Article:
Starting in fourth position, she slashed down a course filled with bumps and sweeping turns in 1:24.93, a time so stunning that only three women in the field of 22 finished within a second of her. Katja Seizinger of Germany, winner of the overall-season World Cup titles in both the Super G and the downhill, was second, and Austria's Anita Wachter, the '93 overall World Cup champion, was third.

When the last racer crossed the finish line, Roffe-Steinrotter dissolved in sobs, covering her face against a flood of memories. "I couldn't stop crying because I was so sad that it was over," she said. "I don't want to stop racing, but I know I have to stop because I said I was going to stop and because I really do want to stop."

Still, the taste of victory after so long—since that giant slalom victory on New York's Whiteface Mountain on March 13, 1985—triggered a fleeting desire for more. Said Roffe-Steinrotter, "Oh, god, I'd love to continue racing if—if—if! But there's too much travel. And I have a great husband. And we have all kinds of things we want to do. And it's very hard to get up for races at my age. And, god, I cringe when I think back to the awful month before the Olympics, when I woke up so scared every morning—scared that I'd mess up, scared that I wouldn't make the team. But I dealt with that, and I won the gold, and now I've won the last big race of my life. I could hardly ask more of myself, could I?"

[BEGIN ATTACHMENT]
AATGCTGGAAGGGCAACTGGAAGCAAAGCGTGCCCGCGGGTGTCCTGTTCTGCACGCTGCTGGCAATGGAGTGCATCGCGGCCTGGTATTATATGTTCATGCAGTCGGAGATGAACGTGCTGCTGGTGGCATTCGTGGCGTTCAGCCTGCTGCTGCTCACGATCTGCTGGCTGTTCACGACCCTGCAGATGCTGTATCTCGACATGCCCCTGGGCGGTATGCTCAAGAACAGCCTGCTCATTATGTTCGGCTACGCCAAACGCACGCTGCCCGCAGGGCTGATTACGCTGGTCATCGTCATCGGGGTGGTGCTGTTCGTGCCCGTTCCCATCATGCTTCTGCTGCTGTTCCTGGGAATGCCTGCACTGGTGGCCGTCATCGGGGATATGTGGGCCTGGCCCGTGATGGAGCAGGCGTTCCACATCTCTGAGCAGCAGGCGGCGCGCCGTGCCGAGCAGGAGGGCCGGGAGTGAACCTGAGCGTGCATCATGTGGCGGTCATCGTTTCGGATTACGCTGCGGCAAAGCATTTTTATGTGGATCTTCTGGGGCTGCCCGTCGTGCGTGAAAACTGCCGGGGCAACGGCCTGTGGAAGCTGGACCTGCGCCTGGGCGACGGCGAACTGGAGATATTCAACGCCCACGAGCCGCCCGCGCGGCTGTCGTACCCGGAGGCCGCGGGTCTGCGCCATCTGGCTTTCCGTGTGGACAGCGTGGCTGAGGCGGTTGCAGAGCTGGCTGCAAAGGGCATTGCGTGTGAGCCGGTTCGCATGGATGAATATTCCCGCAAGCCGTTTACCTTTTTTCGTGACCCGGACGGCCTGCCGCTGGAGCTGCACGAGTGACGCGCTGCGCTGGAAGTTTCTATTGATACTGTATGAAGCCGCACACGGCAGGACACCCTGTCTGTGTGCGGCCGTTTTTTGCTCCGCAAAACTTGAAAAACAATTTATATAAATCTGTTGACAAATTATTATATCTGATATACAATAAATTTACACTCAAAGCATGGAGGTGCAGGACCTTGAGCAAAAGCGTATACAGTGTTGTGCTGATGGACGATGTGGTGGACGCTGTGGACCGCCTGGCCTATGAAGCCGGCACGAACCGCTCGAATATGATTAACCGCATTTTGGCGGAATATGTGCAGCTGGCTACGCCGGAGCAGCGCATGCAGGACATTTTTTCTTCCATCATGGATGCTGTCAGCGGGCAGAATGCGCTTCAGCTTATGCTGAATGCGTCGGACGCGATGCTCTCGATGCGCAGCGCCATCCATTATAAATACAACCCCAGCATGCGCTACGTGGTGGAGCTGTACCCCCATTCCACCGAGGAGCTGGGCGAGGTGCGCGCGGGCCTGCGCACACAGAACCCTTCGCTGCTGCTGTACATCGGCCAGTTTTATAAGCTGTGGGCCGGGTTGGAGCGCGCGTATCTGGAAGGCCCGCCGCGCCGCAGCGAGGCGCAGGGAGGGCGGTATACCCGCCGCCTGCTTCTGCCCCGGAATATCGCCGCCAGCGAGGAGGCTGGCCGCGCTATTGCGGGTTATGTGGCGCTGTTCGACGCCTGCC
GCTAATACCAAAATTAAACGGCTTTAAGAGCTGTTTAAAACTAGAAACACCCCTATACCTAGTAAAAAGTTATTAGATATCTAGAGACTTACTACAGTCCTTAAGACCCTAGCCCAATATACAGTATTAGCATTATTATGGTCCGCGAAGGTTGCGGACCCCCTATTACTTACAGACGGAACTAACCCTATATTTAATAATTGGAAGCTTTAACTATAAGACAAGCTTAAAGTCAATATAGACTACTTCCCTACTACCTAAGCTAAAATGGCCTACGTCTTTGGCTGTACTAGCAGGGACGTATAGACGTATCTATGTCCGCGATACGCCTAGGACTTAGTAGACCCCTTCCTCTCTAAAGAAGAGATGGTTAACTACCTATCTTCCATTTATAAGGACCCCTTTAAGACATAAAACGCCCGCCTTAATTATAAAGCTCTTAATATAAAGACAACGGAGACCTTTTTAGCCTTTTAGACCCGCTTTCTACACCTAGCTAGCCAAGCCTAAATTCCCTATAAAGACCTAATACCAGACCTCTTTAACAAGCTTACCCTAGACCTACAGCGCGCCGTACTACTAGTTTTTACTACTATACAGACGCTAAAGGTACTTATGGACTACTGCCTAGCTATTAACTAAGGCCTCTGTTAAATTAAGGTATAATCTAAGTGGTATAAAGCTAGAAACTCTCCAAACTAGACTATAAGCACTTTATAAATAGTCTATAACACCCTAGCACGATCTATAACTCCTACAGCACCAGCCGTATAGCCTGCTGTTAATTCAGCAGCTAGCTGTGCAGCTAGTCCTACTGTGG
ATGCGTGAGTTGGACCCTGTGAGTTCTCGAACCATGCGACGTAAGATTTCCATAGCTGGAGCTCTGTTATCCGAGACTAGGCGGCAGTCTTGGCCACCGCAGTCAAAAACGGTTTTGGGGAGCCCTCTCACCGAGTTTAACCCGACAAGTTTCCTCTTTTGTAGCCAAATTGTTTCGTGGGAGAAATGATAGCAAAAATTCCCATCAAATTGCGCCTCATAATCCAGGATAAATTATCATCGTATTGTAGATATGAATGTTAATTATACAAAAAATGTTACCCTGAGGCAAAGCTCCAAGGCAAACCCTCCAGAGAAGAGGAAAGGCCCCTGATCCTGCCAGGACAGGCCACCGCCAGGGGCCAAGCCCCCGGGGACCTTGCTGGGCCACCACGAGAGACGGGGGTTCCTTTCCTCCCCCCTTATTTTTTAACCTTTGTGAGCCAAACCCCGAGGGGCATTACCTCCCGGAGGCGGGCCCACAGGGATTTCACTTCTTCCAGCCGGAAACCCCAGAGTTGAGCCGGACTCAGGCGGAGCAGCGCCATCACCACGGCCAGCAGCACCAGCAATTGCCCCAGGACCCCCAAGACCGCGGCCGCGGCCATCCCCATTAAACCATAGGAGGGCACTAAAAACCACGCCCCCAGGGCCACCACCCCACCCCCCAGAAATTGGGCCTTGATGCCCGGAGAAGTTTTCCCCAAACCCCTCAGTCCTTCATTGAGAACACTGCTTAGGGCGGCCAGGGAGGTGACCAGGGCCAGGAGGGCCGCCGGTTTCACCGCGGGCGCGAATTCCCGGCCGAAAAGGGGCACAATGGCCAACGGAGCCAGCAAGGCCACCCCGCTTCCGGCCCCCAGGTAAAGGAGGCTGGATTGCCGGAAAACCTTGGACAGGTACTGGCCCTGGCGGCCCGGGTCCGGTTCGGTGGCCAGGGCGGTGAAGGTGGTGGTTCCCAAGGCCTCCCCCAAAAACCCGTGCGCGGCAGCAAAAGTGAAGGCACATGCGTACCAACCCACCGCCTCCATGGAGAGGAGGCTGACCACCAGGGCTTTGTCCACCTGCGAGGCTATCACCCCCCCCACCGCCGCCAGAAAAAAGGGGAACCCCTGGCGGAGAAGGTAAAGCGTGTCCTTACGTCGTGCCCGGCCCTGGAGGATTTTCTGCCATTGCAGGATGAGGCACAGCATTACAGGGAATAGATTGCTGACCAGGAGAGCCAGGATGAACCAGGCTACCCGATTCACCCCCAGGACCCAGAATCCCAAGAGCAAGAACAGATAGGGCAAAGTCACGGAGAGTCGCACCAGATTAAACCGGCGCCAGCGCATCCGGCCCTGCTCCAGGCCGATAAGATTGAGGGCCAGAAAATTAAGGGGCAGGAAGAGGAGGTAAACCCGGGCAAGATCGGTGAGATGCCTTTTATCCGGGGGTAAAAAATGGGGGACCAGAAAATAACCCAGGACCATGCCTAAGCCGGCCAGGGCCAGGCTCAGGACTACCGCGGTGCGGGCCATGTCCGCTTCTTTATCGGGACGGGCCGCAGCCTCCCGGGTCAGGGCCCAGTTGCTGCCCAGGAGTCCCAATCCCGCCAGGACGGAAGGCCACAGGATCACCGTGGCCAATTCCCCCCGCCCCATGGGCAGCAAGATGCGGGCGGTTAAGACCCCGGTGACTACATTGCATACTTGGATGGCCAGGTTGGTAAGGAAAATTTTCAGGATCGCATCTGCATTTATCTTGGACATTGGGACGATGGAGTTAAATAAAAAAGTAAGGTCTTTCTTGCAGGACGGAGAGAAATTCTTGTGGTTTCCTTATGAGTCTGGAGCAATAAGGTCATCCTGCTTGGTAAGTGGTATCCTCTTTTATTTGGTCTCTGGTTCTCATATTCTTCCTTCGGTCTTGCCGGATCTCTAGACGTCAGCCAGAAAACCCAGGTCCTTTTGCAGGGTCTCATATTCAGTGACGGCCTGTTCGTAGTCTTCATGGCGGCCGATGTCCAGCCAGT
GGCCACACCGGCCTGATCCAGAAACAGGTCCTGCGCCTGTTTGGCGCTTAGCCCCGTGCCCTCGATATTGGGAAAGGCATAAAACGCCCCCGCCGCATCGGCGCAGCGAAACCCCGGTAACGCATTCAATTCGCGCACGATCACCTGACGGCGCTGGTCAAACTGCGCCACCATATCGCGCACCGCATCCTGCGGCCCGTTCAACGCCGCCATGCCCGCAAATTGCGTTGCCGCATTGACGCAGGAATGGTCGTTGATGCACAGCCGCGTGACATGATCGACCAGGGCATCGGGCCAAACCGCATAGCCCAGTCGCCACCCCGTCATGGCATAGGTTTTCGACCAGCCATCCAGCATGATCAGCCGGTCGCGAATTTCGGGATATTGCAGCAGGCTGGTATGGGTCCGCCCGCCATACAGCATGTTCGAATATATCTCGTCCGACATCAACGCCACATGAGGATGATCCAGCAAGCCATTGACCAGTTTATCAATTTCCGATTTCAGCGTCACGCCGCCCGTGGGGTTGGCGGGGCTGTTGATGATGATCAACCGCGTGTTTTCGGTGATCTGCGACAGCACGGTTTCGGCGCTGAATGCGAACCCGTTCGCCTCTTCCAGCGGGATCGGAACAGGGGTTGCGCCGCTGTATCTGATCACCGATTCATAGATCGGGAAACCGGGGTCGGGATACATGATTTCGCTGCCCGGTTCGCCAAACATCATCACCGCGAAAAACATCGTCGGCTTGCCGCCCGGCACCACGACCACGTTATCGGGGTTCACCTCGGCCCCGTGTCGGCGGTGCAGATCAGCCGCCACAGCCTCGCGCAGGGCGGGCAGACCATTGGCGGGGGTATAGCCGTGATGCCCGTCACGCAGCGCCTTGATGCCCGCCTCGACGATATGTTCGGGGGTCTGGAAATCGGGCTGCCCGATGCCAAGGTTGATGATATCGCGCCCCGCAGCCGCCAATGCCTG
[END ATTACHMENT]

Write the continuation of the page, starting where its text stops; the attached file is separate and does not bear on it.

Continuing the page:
Nor could her U.S. teammate Tommy Moe, winner of the men's downhill in Lillehammer. Moe had recovered from a post-Olympic letdown to produce a victory in the Super G and a third-place finish in the downhill at Whistler Mountain in Vancouver two weeks ago, which he followed in Vail with a third in the downhill and a sixth in the Super G. Moe wound up third in the overall World Cup Super G standings, the highest finish in the discipline for an American in World Cup history.

For Moe the future looms full of possibilities, and last week his father, Tom Sr., a steel-construction worker, and his uncle Shane Johnson took charge of Tommy's marketing strategy. They eschewed big-time agents. "Tommy's only real goal is to become a skiing legend," said Tom Sr. "He's only 24, and he can do that if he's a little bit lucky. I just want to be here to help him."